By: John Delia
Not the best comedy I’ve watched, the movie Table 19 unfortunately has a dull script that may have been a good idea, but just doesn’t work. The direction and the comedic scenes are not funny and the cast of well-known actors are off kilter. Even the chemistry between the leads just isn’t there. It’s about a wedding reception gone wrong for a forlorn guest that just can’t come to grips with having been rejected and that’s more drama than this comedy can handle.
The wedding vows over at the chapel and the guests file into the reception hall, including Eloise (Anna Kendrick). She’s the ex-maid of honor to her long time best friend Francie Milner (Rya Meyers), the bride. She was ousted in that role when Teddy (Wyatt Russell), Francie’s brother, broke up with her. Slowly sauntering into the ballroom, she goes to Table 19 that was preselected for her and the other guests she will soon meet. You can easily see Eloise isn’t sure she really wants to be there.
Table 19 has been set up for those who were not expected to reply to the wedding. Already at the table are the Kepps: Jerry (Craig Robinson) and Bina (Lisa Kudrow). They are business acquaintances the Milners. There is Jo Flanagan (June Squibb) who are Francie and Teddy’s former nanny. Also there is Walter Thimple (Stephen Merchant) who is a distant cousin that lives in a halfway house. Finally, there is Rezno Eckberg (Tony Revolori) who is a sexually immature teenager who shares a friendship with the groom’s family.
Taking her seat, Eloise looks around the room and sees what could have been if she would have been the Maid of Honor. The film moves along at a fast pace in this silly little comedy with several side situations cropping up involving her reception table mates. Director Jeffrey Blitz has a lot of fun with his film, as you can see from the actors who look like they are ad libbing in a lot of scenes.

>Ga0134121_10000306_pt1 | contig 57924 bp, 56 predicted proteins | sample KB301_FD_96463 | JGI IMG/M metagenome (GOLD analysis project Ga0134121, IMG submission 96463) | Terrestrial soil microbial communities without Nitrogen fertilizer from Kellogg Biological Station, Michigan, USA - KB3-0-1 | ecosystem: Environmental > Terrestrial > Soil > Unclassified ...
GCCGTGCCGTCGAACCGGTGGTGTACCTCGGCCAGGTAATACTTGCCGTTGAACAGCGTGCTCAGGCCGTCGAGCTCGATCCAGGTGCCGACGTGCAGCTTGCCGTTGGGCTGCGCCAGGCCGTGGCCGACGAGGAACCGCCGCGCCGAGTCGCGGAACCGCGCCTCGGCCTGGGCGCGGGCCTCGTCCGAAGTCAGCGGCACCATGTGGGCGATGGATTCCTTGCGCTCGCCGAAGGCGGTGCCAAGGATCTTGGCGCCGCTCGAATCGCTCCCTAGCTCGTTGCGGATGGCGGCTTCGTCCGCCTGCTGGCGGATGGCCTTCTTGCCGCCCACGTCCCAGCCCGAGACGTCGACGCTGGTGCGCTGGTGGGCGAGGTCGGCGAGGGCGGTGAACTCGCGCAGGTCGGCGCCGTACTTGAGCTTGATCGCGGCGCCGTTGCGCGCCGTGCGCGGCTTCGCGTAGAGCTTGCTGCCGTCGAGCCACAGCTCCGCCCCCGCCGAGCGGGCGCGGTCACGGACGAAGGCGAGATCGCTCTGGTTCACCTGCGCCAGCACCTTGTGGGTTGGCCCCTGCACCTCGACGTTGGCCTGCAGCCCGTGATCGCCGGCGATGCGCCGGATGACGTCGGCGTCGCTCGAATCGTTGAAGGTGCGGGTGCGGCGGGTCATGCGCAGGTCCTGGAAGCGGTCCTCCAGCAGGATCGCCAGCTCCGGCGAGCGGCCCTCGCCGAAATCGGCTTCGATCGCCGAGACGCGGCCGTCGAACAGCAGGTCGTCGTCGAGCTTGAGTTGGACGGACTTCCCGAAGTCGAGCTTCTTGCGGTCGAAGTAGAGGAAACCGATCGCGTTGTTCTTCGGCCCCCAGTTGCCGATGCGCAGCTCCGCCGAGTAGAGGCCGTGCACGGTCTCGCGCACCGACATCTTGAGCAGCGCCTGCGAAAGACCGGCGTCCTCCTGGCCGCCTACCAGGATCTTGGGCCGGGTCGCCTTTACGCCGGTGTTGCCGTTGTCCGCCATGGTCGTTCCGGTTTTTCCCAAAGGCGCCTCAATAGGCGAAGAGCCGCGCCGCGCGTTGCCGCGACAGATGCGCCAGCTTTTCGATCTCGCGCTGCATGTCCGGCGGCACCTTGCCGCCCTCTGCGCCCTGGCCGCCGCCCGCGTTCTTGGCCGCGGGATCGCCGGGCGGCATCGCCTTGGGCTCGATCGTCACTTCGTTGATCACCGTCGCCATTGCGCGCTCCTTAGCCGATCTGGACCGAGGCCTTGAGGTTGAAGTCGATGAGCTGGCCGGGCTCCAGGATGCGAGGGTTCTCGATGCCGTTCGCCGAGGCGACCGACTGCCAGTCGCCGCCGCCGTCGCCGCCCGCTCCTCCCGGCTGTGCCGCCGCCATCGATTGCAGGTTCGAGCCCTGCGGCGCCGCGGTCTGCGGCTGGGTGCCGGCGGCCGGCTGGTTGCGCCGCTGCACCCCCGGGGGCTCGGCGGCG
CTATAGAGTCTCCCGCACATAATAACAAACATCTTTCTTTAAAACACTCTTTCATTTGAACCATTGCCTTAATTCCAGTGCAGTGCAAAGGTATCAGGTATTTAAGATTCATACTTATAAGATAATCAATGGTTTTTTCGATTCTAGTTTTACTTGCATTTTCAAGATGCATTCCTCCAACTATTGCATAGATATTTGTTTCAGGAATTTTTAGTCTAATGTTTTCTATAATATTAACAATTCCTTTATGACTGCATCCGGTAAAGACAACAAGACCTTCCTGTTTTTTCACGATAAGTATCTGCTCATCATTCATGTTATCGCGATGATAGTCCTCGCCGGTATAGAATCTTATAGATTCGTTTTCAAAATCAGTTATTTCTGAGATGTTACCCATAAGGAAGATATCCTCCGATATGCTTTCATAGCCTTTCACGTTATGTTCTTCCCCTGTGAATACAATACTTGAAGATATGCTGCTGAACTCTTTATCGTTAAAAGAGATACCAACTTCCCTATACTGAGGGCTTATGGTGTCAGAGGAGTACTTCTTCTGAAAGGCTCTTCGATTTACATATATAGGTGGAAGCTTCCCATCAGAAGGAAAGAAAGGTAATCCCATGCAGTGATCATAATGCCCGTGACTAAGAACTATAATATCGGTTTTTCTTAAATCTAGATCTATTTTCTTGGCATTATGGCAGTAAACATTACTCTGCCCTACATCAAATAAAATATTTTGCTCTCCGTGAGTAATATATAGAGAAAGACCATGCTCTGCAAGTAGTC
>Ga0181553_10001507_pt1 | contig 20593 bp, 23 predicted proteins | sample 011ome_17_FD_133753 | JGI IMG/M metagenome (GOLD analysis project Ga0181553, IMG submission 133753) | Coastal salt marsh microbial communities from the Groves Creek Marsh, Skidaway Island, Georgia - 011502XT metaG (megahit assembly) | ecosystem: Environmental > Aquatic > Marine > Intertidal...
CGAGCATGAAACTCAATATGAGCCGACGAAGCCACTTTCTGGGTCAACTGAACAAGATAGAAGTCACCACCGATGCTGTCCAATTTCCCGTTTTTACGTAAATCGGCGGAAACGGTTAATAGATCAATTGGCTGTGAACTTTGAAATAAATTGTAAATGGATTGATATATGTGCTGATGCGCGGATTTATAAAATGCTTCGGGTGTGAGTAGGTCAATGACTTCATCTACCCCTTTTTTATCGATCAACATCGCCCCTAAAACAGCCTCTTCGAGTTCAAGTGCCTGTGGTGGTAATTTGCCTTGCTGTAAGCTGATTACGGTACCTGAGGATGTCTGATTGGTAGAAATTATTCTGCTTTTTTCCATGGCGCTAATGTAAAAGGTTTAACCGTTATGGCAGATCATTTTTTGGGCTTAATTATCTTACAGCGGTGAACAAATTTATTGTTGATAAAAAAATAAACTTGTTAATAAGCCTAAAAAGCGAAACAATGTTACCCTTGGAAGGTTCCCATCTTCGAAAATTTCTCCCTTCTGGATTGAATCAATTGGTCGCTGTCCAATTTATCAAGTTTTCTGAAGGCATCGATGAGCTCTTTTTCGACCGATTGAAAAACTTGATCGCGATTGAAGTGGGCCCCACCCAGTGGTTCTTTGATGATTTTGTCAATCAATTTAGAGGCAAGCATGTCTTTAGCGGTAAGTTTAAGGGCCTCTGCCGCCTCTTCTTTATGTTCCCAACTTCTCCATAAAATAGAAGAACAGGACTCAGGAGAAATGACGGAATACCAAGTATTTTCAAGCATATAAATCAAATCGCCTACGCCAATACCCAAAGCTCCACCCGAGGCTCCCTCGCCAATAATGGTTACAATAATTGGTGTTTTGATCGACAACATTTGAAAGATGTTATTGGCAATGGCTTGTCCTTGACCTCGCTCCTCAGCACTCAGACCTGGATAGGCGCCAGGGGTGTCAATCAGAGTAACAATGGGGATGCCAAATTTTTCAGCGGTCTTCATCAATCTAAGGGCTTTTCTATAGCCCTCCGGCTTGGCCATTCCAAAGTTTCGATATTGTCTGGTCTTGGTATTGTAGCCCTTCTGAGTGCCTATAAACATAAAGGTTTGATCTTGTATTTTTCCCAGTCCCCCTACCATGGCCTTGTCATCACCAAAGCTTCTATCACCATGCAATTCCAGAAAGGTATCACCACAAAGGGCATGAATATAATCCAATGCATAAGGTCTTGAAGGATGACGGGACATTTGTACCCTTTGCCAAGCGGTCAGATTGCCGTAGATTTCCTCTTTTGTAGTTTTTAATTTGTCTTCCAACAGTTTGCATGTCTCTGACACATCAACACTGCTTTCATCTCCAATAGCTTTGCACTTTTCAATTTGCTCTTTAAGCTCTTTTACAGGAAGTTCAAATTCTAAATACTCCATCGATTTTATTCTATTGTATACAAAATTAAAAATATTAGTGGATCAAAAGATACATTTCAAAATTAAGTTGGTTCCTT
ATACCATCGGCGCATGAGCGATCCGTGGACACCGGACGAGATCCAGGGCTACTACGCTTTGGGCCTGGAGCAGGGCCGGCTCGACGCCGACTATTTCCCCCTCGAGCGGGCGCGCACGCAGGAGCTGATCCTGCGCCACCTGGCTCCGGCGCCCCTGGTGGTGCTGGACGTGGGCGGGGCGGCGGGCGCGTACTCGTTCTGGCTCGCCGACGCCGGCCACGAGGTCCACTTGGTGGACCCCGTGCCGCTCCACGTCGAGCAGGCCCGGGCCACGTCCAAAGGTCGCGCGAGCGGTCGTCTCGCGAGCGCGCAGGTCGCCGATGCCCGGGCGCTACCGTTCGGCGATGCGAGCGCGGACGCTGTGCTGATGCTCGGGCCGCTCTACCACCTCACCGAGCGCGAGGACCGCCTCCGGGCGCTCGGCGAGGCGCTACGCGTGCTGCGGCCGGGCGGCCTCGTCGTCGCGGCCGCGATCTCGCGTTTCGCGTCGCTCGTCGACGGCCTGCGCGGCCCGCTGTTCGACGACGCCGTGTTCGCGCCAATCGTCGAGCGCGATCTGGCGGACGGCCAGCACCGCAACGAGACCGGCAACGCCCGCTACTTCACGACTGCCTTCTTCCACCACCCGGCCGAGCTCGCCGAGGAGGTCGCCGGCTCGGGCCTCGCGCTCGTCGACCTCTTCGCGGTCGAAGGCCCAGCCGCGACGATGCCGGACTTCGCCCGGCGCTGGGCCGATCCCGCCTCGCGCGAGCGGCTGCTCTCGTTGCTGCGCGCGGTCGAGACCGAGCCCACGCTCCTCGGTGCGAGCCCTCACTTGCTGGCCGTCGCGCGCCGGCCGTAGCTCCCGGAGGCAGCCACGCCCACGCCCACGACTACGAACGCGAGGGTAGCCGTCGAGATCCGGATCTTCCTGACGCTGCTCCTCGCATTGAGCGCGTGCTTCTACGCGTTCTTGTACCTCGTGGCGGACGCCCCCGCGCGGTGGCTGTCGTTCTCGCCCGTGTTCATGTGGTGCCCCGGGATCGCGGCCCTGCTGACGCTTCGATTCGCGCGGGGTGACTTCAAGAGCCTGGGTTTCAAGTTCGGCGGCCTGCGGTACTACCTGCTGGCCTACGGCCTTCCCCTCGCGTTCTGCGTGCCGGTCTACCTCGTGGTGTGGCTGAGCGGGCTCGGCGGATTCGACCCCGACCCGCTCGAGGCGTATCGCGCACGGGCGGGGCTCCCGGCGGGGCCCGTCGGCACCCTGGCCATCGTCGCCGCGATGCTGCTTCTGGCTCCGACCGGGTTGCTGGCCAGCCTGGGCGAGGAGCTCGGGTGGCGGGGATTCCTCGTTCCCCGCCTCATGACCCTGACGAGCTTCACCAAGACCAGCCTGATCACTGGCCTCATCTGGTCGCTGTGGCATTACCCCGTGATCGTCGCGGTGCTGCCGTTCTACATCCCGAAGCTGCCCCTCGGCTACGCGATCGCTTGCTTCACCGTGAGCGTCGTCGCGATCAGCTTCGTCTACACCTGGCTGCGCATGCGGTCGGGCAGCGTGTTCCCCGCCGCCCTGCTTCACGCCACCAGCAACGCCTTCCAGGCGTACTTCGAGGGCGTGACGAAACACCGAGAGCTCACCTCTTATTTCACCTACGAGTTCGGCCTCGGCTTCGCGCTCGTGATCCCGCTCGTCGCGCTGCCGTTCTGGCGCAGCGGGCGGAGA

But Blitz tries to grow the laughter of a Bridesmaids or Wedding Crashers yet the silliness of those films just doesn’t happen with Table 19. Belly laughs are completely absent and “surprise” attempts are readily seen coming early on making the movie very predictable. In some cases, the jokes don’t work, especially between married couple the Kepps who deliver more downers that lack comic banter. Although, I do like Lisa Kudrow when she shows her carefree self in the film Romy and Michelle’s High School Reunion and TV’s “Friends.”
Saving the film from utter disaster, Stephen Merchant gives his very goofy character Walter Thimple a top notch workout picking up the pieces of this very dry comedy. He’s living in a halfway house after being released from prison on embezzlement and his bunk-mate’s a real looser. The expressions on his Merchant’s face are priceless, especially when his bunk-mate climbs up onto the top bunk…Well, I won’t give it away, but it’s my only enjoyable raucous laugh from the film.
Table 19 has been rated PG-13 by the MPAA for thematic elements, sexual content, drug use, language and some brief nudity. Be cautious when deciding to allow immature children see the film as it does have some scenes that are inappropriate for youngsters.
FINAL ANALYSIS: Maybe for a girl’s night out, but that’s pushing it. (D)